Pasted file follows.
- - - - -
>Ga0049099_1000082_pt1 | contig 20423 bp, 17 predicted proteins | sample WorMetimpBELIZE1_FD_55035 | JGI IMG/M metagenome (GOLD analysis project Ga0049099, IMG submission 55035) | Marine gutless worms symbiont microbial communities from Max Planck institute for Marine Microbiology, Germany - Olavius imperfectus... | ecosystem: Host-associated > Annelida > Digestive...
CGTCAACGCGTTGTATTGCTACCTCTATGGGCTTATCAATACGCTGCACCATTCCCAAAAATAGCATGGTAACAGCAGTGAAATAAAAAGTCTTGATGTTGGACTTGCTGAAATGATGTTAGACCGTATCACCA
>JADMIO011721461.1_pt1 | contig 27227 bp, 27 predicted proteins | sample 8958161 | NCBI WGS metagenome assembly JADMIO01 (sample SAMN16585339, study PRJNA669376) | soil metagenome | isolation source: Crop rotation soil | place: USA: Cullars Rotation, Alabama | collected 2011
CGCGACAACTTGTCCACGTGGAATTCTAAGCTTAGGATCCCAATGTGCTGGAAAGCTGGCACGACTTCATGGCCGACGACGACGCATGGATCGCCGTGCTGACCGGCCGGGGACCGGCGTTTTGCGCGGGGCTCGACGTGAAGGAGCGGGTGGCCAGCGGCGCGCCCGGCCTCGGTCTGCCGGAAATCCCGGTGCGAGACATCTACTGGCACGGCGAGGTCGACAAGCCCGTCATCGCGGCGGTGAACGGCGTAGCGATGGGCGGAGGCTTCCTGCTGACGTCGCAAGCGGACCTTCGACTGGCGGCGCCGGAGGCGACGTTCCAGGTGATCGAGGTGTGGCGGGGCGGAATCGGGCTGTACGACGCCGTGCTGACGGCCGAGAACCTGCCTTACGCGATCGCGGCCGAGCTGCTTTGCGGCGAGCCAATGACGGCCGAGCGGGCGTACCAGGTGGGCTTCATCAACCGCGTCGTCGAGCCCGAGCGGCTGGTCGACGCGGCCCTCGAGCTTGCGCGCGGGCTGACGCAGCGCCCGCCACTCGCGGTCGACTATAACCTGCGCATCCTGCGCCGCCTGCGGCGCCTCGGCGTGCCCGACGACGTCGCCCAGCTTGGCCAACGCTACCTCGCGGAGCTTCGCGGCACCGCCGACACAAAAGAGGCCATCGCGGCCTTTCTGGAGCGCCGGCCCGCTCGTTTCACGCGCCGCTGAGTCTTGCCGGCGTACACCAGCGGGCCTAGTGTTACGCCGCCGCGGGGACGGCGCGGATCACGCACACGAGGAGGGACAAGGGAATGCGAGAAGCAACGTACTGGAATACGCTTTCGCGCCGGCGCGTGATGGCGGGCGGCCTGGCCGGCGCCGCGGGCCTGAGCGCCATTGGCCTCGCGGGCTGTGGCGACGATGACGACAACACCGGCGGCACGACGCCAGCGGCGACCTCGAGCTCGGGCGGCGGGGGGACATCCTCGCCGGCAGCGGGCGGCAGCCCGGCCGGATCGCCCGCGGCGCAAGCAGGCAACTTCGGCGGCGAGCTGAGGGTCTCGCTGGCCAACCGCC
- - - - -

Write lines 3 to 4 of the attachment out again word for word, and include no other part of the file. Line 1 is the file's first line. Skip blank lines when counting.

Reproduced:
>JADMIO011721461.1_pt1 | contig 27227 bp, 27 predicted proteins | sample 8958161 | NCBI WGS metagenome assembly JADMIO01 (sample SAMN16585339, study PRJNA669376) | soil metagenome | isolation source: Crop rotation soil | place: USA: Cullars Rotation, Alabama | collected 2011
CGCGACAACTTGTCCACGTGGAATTCTAAGCTTAGGATCCCAATGTGCTGGAAAGCTGGCACGACTTCATGGCCGACGACGACGCATGGATCGCCGTGCTGACCGGCCGGGGACCGGCGTTTTGCGCGGGGCTCGACGTGAAGGAGCGGGTGGCCAGCGGCGCGCCCGGCCTCGGTCTGCCGGAAATCCCGGTGCGAGACATCTACTGGCACGGCGAGGTCGACAAGCCCGTCATCGCGGCGGTGAACGGCGTAGCGATGGGCGGAGGCTTCCTGCTGACGTCGCAAGCGGACCTTCGACTGGCGGCGCCGGAGGCGACGTTCCAGGTGATCGAGGTGTGGCGGGGCGGAATCGGGCTGTACGACGCCGTGCTGACGGCCGAGAACCTGCCTTACGCGATCGCGGCCGAGCTGCTTTGCGGCGAGCCAATGACGGCCGAGCGGGCGTACCAGGTGGGCTTCATCAACCGCGTCGTCGAGCCCGAGCGGCTGGTCGACGCGGCCCTCGAGCTTGCGCGCGGGCTGACGCAGCGCCCGCCACTCGCGGTCGACTATAACCTGCGCATCCTGCGCCGCCTGCGGCGCCTCGGCGTGCCCGACGACGTCGCCCAGCTTGGCCAACGCTACCTCGCGGAGCTTCGCGGCACCGCCGACACAAAAGAGGCCATCGCGGCCTTTCTGGAGCGCCGGCCCGCTCGTTTCACGCGCCGCTGAGTCTTGCCGGCGTACACCAGCGGGCCTAGTGTTACGCCGCCGCGGGGACGGCGCGGATCACGCACACGAGGAGGGACAAGGGAATGCGAGAAGCAACGTACTGGAATACGCTTTCGCGCCGGCGCGTGATGGCGGGCGGCCTGGCCGGCGCCGCGGGCCTGAGCGCCATTGGCCTCGCGGGCTGTGGCGACGATGACGACAACACCGGCGGCACGACGCCAGCGGCGACCTCGAGCTCGGGCGGCGGGGGGACATCCTCGCCGGCAGCGGGCGGCAGCCCGGCCGGATCGCCCGCGGCGCAAGCAGGCAACTTCGGCGGCGAGCTGAGGGTCTCGCTGGCCAACCGCC